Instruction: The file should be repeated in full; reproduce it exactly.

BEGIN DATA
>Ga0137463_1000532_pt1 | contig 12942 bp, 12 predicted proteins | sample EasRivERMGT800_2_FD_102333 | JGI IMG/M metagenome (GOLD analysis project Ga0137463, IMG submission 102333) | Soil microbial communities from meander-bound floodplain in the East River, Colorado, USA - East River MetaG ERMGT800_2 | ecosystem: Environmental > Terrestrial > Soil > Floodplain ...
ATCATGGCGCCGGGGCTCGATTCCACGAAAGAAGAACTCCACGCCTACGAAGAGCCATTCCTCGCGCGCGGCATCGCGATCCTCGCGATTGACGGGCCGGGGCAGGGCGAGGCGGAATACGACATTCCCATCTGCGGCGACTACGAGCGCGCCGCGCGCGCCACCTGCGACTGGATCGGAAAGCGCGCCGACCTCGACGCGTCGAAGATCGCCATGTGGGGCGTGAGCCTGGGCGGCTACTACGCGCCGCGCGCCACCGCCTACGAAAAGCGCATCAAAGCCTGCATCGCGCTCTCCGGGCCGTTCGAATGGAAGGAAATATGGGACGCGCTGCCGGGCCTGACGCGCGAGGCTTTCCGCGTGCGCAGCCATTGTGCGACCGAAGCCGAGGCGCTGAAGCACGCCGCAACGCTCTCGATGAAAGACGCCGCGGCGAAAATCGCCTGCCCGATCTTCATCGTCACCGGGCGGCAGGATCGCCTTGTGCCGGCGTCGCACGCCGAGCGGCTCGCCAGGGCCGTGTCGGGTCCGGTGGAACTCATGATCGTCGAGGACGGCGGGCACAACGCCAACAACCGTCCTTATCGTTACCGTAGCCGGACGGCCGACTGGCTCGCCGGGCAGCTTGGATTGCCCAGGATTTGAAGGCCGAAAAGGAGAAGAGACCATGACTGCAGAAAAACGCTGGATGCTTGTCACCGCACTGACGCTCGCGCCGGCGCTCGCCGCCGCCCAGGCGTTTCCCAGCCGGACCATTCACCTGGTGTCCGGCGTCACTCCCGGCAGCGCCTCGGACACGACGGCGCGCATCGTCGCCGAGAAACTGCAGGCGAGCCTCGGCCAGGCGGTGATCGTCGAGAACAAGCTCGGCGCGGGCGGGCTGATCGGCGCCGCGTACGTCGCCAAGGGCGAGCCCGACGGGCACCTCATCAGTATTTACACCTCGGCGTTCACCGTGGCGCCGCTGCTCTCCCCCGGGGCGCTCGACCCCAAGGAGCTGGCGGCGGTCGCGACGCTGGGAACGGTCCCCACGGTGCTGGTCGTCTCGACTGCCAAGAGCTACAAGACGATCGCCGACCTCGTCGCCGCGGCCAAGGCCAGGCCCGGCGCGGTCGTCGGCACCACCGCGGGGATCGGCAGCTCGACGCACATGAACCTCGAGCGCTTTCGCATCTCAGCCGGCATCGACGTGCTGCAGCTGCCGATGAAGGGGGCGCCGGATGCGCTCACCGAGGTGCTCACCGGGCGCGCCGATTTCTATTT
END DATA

>Ga0137463_1000532_pt1 | contig 12942 bp, 12 predicted proteins | sample EasRivERMGT800_2_FD_102333 | JGI IMG/M metagenome (GOLD analysis project Ga0137463, IMG submission 102333) | Soil microbial communities from meander-bound floodplain in the East River, Colorado, USA - East River MetaG ERMGT800_2 | ecosystem: Environmental > Terrestrial > Soil > Floodplain ...
ATCATGGCGCCGGGGCTCGATTCCACGAAAGAAGAACTCCACGCCTACGAAGAGCCATTCCTCGCGCGCGGCATCGCGATCCTCGCGATTGACGGGCCGGGGCAGGGCGAGGCGGAATACGACATTCCCATCTGCGGCGACTACGAGCGCGCCGCGCGCGCCACCTGCGACTGGATCGGAAAGCGCGCCGACCTCGACGCGTCGAAGATCGCCATGTGGGGCGTGAGCCTGGGCGGCTACTACGCGCCGCGCGCCACCGCCTACGAAAAGCGCATCAAAGCCTGCATCGCGCTCTCCGGGCCGTTCGAATGGAAGGAAATATGGGACGCGCTGCCGGGCCTGACGCGCGAGGCTTTCCGCGTGCGCAGCCATTGTGCGACCGAAGCCGAGGCGCTGAAGCACGCCGCAACGCTCTCGATGAAAGACGCCGCGGCGAAAATCGCCTGCCCGATCTTCATCGTCACCGGGCGGCAGGATCGCCTTGTGCCGGCGTCGCACGCCGAGCGGCTCGCCAGGGCCGTGTCGGGTCCGGTGGAACTCATGATCGTCGAGGACGGCGGGCACAACGCCAACAACCGTCCTTATCGTTACCGTAGCCGGACGGCCGACTGGCTCGCCGGGCAGCTTGGATTGCCCAGGATTTGAAGGCCGAAAAGGAGAAGAGACCATGACTGCAGAAAAACGCTGGATGCTTGTCACCGCACTGACGCTCGCGCCGGCGCTCGCCGCCGCCCAGGCGTTTCCCAGCCGGACCATTCACCTGGTGTCCGGCGTCACTCCCGGCAGCGCCTCGGACACGACGGCGCGCATCGTCGCCGAGAAACTGCAGGCGAGCCTCGGCCAGGCGGTGATCGTCGAGAACAAGCTCGGCGCGGGCGGGCTGATCGGCGCCGCGTACGTCGCCAAGGGCGAGCCCGACGGGCACCTCATCAGTATTTACACCTCGGCGTTCACCGTGGCGCCGCTGCTCTCCCCCGGGGCGCTCGACCCCAAGGAGCTGGCGGCGGTCGCGACGCTGGGAACGGTCCCCACGGTGCTGGTCGTCTCGACTGCCAAGAGCTACAAGACGATCGCCGACCTCGTCGCCGCGGCCAAGGCCAGGCCCGGCGCGGTCGTCGGCACCACCGCGGGGATCGGCAGCTCGACGCACATGAACCTCGAGCGCTTTCGCATCTCAGCCGGCATCGACGTGCTGCAGCTGCCGATGAAGGGGGCGCCGGATGCGCTCACCGAGGTGCTCACCGGGCGCGCCGATTTCTATTT